- Expected return is the return of an average stock plus the return due to the investor’s skill.
- Traditional indexing does not come up to the expected return of uninformed investors.
- Active managers evaluated against cap-weighted indices have to surmount the benchmark’s return drag before they can add value.
The gently satirical variety show “A Prairie Home Companion,” long running on public radio in the United States, has made the fictional town of Lake Wobegon famous. The residents of Lake Wobegon believe that in their town “all the women are strong, all the men are good looking, and all the children are above average.” But the townsfolk are outlandishly optimistic. Clearly, we recognize that everyone can’t be above average; indeed, we would generally suspect naiveté when met with such unrealistic positivity. Nonetheless, when it comes to investing, most of us live in Lake Wobegon; we believe we can select winning stocks and top quartile managers. Most of us think we are above average.1 Indeed, the irony is that it is the select few who aspire to achieve middling results—the 20% of investors who index—who achieve consistent net-of-fees outperformance against Lake Wobegon investors.
When conducting manager searches, we hope to find skilled managers who know which stocks are misvalued and can translate this information into meaningful outperformance. Inevitably, however, when choosing money managers about half of us will be below average. Those who accept that it is hard to find managers who consistently outperform opt for index investing. A passive index does not have the informational advantage that an active manager might possess, but at least the investors will earn a market return without the high cost of active management.
In this issue, we are uninterested in rehashing the old topic of the benefit of index investing. Instead we question one of the key tenets of index investing.
Is it, in fact, true that traditional index investors have earned returns that can be reasonably earned by uninformed investors? Is it true that by investing in the cap-weighted index we receive the average return associated with an uninformed selection of stocks? Surprisingly, we find that traditional indexing—and active managers who hug the benchmark (closet indexers)—deliver below-average returns.2 They systematically deliver returns that are inferior to the expected returns of uninformed investors.
Uninformed investors cannot distinguish between good stocks and bad ones, and their portfolio returns will deviate from the return of an average stock in a random manner. In comparison, informed investors invest more in stocks that are likely to perform well, and avoid those that are likely to perform worse. There is an intuitive mathematical identity which captures this idea and decomposes any portfolio’s expected return into the sum of two components:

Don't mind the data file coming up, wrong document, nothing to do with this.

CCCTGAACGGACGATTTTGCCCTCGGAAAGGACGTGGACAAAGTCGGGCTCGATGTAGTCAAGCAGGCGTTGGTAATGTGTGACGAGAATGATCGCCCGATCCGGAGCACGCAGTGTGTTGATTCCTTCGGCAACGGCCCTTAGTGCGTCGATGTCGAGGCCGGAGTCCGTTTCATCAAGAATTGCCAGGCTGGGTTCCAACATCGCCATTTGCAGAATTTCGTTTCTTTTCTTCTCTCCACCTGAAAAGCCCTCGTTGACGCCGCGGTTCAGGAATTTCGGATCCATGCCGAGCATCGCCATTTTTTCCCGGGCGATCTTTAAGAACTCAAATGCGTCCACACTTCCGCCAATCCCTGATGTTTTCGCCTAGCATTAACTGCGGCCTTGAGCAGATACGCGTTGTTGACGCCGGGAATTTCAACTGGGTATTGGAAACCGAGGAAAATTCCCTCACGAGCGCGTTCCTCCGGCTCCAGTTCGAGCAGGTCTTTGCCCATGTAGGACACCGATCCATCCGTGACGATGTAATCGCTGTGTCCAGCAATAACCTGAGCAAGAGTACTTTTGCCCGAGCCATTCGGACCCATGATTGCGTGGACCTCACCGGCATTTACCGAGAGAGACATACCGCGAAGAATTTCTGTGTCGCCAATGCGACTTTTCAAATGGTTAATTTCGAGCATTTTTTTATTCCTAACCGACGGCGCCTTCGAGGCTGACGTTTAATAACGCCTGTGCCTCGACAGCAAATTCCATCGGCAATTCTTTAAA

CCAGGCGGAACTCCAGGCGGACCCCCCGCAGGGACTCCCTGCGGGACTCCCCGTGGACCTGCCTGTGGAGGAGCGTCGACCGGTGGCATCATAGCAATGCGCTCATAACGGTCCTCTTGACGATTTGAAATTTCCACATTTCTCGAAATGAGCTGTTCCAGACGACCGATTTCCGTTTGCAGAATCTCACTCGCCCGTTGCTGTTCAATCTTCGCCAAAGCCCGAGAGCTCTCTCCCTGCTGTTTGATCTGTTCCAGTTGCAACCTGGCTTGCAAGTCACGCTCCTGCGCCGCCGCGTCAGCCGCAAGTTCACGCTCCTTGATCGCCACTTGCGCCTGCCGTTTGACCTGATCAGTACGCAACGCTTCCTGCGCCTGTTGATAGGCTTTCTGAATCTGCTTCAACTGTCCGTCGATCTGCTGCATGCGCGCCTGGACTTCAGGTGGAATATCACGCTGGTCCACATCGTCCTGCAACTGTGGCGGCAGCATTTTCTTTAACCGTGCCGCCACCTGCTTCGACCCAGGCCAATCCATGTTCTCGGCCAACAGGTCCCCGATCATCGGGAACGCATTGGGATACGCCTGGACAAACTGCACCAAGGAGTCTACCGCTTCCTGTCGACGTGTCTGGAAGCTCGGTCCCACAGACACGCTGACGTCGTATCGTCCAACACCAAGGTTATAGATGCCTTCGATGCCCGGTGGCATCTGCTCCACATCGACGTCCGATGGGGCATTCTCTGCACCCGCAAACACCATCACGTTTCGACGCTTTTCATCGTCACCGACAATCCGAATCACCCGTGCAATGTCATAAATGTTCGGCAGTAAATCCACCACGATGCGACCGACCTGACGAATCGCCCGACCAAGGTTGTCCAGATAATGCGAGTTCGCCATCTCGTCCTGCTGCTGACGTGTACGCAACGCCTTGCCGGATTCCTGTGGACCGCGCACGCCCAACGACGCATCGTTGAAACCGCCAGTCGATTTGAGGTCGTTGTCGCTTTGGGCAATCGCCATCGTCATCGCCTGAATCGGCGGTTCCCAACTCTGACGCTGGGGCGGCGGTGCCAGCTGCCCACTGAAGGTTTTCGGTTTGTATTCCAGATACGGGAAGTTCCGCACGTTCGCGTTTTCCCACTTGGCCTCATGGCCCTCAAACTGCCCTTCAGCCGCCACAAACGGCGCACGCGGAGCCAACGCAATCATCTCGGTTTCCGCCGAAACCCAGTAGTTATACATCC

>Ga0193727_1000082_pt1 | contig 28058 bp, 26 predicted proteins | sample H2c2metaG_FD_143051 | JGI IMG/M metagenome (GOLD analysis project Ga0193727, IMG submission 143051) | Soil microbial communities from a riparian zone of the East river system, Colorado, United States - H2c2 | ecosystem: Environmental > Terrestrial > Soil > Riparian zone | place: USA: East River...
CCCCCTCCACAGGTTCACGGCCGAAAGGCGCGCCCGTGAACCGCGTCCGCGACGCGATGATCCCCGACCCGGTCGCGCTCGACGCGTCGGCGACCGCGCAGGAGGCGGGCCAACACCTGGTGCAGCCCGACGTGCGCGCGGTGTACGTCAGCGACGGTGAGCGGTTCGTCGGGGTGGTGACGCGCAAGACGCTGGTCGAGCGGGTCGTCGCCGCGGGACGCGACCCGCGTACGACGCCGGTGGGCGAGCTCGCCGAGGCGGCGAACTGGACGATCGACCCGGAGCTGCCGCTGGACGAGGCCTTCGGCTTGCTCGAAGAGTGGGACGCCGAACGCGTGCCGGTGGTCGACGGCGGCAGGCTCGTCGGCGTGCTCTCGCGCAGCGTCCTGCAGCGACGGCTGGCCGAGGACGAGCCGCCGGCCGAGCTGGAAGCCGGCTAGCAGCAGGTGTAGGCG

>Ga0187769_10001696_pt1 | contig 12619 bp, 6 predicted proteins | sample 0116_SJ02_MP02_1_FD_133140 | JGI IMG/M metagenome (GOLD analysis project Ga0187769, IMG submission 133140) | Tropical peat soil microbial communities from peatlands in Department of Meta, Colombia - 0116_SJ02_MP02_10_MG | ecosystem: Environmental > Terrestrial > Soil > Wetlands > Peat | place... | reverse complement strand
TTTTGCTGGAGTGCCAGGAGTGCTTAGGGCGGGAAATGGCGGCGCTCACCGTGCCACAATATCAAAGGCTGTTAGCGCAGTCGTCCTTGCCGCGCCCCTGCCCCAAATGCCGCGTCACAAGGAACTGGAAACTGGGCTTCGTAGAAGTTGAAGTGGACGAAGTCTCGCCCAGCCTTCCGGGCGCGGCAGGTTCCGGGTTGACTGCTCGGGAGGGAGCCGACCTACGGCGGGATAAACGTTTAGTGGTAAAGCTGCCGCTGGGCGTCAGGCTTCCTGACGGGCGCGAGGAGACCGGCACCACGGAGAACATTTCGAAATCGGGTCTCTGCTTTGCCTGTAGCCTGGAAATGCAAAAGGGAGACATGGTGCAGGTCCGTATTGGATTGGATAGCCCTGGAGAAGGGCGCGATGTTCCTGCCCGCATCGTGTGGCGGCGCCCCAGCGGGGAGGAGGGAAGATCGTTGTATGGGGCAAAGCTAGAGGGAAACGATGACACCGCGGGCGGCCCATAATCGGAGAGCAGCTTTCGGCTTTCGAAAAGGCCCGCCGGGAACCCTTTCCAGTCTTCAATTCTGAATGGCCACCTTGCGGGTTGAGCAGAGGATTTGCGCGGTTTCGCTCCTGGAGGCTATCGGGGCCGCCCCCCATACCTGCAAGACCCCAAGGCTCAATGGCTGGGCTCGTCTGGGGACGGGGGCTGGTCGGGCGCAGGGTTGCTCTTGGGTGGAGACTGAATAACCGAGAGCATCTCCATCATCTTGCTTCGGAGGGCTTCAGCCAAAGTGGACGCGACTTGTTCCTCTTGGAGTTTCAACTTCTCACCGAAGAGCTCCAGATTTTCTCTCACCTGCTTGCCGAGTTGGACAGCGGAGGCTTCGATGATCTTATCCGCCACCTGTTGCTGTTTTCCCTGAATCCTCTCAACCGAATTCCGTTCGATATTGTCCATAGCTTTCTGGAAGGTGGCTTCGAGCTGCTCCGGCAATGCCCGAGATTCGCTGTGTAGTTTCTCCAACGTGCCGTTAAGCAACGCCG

Covariance measures how much two variables move together: If the strategy assigns more weight to better-performing stocks, covariance is positive; if the strategy assigns more weight to worse-performing stocks, it is negative; and if the stock assignment is random, this term is zero. The covariance of stock weights and returns reflects how informed the investor is. In other words, it captures the investor’s skill.
The relationship above is widely used in the financial literature to estimate the skill of managers.4 The expected return of a portfolio is the sum of the return for an average stock and the return due to the investor’s skill. The first component is quite intuitive. The return of an average stock is the expected return of the uninformed investor who selects stocks haphazardly. An informed investor would invest more in stocks expected to have higher returns and less in stocks expected to have lower returns. The better the investor is able to predict stocks’ relative returns, and the more conviction with which these views are expressed in the portfolio, the higher the portfolio return.
The “Skill” of an Index Portfolio
Recognizing that they are unlikely to select skilled money managers, many market participants choose index-based alternatives which presumably deliver the return that would be similar to a portfolio of stocks chosen by an uninformed investor; that is, the return of the average stock. Choosing an index spares investors from paying high fees to unskilled managers.
The return decomposition that we introduced in the previous section can help us determine whether index investing offers expected returns equivalent to the returns that uninformed investors can, in principle, achieve. We can simulate index weights and check the level of skill represented by the covariance between the index constituents’ weights and subsequent returns. If the index does indeed deliver a return matching that of an uninformed manager, then the covariance term showing skill will be zero. We will examine the following five options, four smart beta indices and one traditional cap-weighted index:
- An equal-weighted strategy;
- The average of 100 portfolios of 30 randomly selected stocks;
- A minimum variance strategy;
- A fundamentally weighted strategy, where the weights are proportional to company size as represented by financial accounting measures; and
- A cap-weighted index.
Some of these options have been around for many years and have large amounts of assets under management; others are younger and only now gaining widespread acceptance. The first four indices fall into the category of smart betas, strategy indices which do not base weights on price-related measures such as capitalization.5 Ironically the category of smart beta also includes the portfolios of randomly selected stocks. Table 1 shows the return decomposition for the five strategies.